Food: Steaking a Claim

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Steak! For the carnivore a well prepared one is nirvana, an over-cooked or otherwise poorly prepared one is a sin.

In order for a steak to be worthy of worship it must be U.S.D.A. Prime (which leaves out lower level chains, such as Outback or Longhorn as those businesses serve U.S.D.A. Choice, the same quality you’ll get a local market).

Prime beef is produced from young, well-fed beef cattle and has abundant marbling (the amount of fat interspersed with lean meat). Most high-end steak restaurants also use aged meat. Choice beef is of high quality, but has less marbling than Prime and tends to come from slightly older animals.

While, theoretically, any good chef can cook a steak correctly, steakhouse restaurants are specifically designed to do so. Often a steakhouse kitchen will have a special super high-temp grill to get that initial sear so vital to a well-prepared steak. The cooks will also have more experience cooking steak properly.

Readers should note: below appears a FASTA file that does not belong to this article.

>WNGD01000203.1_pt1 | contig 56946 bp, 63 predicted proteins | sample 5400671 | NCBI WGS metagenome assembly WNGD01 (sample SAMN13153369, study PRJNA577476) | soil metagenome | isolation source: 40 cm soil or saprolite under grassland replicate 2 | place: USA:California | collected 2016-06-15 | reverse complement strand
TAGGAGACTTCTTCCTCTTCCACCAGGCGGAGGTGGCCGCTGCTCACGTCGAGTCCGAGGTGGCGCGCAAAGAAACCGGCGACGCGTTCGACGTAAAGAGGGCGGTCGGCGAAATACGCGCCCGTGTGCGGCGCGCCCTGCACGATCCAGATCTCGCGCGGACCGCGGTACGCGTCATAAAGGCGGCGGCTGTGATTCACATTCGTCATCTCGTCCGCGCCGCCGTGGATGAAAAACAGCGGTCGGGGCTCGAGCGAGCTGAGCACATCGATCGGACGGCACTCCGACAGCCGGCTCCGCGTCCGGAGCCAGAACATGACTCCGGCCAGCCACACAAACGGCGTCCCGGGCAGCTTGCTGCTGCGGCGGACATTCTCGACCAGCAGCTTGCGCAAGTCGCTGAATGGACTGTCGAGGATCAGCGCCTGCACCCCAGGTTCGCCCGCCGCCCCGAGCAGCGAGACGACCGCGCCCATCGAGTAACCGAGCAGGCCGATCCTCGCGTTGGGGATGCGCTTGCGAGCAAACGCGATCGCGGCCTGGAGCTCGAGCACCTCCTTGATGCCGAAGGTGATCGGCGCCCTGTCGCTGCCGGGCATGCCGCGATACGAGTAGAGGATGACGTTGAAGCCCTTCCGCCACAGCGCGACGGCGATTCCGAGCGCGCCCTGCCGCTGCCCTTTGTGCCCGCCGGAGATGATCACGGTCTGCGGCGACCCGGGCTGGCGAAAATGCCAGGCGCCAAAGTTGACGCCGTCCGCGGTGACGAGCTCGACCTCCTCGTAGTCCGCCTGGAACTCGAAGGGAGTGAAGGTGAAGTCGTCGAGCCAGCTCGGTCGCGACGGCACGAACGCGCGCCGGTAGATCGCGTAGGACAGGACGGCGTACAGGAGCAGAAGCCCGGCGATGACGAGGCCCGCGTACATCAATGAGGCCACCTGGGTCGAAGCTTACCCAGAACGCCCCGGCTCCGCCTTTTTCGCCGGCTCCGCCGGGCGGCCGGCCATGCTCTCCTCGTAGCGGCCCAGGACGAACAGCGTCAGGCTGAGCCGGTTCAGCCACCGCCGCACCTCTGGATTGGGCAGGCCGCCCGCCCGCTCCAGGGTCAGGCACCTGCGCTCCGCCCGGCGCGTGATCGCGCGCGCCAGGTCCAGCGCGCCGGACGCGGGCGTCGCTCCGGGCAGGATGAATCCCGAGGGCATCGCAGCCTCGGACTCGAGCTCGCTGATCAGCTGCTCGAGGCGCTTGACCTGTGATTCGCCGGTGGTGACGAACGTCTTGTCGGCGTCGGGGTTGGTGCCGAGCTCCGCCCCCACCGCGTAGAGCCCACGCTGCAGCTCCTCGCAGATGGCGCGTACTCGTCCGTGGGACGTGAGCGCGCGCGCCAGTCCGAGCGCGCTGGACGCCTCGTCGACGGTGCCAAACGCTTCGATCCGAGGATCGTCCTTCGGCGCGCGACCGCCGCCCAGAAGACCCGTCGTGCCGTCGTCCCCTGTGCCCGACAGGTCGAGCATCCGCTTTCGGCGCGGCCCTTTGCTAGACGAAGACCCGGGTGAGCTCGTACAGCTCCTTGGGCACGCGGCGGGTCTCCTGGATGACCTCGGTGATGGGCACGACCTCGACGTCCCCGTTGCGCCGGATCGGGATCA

Top steakhouse chefs are well compensated, an indication of the emphasis these restaurants place on their inventory. That’s just one of the reasons prices at steak houses are higher. You’ll also pay more because Prime beef is much more expensive than Choice. Finally, steakhouse operators, especially the large corporate chains, have realized that people expect to pay more, so they up the charges on everything. Why else would four asparagus spears be priced at $15?

So, are these up-scale chains worth the $100 plus per person you’re going to spend? That depends on a number of factors. How refined is your palate? How much of your budget are you willing to spend for a meal? How much does atmosphere mean to you? These are all factors to consider. While there are a number of independent steak houses in the Fort Lauderdale area, for this column we’re going to focus on the local outlets of the four major steakhouse chains and see what kind of bang you get for your buck.

III Forks
501 Silks Run Suite (The Villages at Gulfstream), Hallandale Beach, 954-457-3920
www.3forks.com